Episode 2 – Magic In The Moonlight (2014)

The Woody Allen Pages Podcast
The Woody Allen Pages Podcast
Episode 2 - Magic In The Moonlight (2014)

Magic In The Moonlight is the 44th film written and directed by Woody Allen, first released in 2014.

It’s the 1920s and magician Stanley Crawford is asked by an old friend to help with a task. A rich family in the south of France is being swindled by a young clairvoyant. Stanley goes to investigate, but not everything is as it seems.

Beautifully shot in the south of France, MAGIC IN THE MOONLIGHT is one of Allen’s light comedies with a deep heart. It’s an easy watch with all the lovely costumes and gorgeous back drop and charismatic movie stars. But there’s also a deeply philosophical point at the heart of it. And – I love this film.

So much more at our website – Woody Allen Pages.

Find us at:


Support us

Buy a poster or t-shirt at Redbubble
Buy out books – The Woody Allen Film Guides
Buy Me A Coffee

You can write to us at woodyallenpages [at] gmail [dot] com

You may also like


  1. Episode 2 of the podcast is even better than episode 1, covering an unfairly overlooked movie that is both deep and delightful. Looking forward to Episode 3!

  2. Hi William. Let me begin by echoing Jake D’s comments – you’re getting better with time. I really enjoyed this podcast.

    This is a film I’d seen about three times prior to last week when I sat down to watch it again. Obviously I would once again be able to enjoy it’s amazing scenery, period wardrobe and fantastic soundtrack all over again but primarily I wanted to make it fresh again, as it were, when I settled back down a couple of days later to listen to said podcast.

    I remember going to watch Magic In The Moonlight on its release into Polish cinemas in late August 2014 with my wife at the Kino Atlantic in Warsaw. I loved it from the start. Yes, it’s a light watch but as light watches go, it’s up there with the best of them. A great first date film? You bet. A great any date film, actually. For some reason there was a short cooking lesson before the film; I still don’t know if there was a connection or not. Right, time presses, let’s jump into the podcast.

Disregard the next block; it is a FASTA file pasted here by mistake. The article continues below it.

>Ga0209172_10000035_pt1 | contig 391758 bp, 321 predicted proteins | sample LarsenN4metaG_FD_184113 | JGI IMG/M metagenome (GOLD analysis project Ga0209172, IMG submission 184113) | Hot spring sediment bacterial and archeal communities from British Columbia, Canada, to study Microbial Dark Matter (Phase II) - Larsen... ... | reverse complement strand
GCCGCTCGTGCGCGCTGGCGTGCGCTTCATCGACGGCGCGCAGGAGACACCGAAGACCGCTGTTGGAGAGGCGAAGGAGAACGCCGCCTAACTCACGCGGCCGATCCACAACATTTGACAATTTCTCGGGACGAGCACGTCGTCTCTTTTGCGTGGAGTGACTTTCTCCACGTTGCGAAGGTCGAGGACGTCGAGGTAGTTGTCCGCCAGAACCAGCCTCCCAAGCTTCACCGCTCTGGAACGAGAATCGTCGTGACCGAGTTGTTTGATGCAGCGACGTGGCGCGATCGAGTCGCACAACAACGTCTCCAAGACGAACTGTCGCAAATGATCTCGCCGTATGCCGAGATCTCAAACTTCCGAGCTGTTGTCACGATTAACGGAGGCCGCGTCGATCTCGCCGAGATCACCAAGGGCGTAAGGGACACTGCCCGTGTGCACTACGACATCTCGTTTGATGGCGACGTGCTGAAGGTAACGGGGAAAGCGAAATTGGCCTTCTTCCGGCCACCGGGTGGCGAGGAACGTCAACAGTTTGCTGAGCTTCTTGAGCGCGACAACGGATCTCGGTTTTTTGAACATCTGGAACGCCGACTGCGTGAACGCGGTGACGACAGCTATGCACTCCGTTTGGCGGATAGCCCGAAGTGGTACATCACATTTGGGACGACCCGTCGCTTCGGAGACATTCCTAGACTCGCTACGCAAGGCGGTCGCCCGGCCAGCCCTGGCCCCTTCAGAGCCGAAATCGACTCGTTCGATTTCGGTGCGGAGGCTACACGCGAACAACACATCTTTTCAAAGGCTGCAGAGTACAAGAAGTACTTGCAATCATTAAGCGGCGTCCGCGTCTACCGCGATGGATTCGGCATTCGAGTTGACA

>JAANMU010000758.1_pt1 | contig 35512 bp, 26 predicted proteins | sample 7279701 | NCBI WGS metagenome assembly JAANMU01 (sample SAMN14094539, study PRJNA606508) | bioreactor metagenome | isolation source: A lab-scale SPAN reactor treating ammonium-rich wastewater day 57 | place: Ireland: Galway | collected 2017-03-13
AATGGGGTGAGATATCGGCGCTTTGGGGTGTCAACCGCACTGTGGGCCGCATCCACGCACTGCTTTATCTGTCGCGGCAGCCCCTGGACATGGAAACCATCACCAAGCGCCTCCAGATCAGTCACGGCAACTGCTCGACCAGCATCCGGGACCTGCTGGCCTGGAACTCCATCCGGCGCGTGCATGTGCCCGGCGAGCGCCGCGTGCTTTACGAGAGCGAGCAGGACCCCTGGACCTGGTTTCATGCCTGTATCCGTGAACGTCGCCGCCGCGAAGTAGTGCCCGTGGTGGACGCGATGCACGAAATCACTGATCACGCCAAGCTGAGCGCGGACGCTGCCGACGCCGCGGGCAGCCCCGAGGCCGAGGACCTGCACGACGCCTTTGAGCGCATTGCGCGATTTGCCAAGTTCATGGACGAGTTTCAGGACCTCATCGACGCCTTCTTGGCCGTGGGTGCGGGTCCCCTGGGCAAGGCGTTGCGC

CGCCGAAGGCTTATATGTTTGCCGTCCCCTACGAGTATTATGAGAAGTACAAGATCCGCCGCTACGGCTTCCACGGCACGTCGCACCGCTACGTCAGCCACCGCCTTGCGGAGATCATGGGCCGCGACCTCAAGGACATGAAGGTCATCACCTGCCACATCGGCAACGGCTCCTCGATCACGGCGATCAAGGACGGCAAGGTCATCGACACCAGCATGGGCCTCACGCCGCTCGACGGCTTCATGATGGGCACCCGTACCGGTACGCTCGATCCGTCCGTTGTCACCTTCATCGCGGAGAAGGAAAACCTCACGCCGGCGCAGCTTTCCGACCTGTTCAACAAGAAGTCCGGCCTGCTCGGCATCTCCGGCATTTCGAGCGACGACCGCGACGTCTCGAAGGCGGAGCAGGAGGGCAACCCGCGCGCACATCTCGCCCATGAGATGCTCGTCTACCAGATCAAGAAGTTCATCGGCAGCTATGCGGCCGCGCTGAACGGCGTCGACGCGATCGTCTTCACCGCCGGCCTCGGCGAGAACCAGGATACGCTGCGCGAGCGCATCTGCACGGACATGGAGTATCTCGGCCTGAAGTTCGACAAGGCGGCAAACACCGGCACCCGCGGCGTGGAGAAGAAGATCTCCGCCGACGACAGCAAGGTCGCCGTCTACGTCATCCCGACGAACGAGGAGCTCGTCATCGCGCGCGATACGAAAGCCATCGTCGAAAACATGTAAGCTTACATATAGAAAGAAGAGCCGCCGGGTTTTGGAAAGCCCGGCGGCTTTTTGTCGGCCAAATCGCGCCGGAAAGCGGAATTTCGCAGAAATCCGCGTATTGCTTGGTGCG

This time around I made a few notes as I was listening, William, with the aim of being more prepared to write this piece. Hopefully I’ll have succeeded. I couldn’t help but notice that, as in the first film reviewed (the excellent, top five in my list of Woody films, Crimes and Misdemeanors) that there was an alternative title in the works. Well, maybe not as concrete as the previous film with Brothers but I couldn’t help imagining the title Rational Man. You said yourself on more than one occasion that it was written in tandem with the film he was to release the following year, Irrational Man. Maybe they were written as two sides of the same coin and both starring Emma Stone. For the record, I absolutely love her second film with Woody.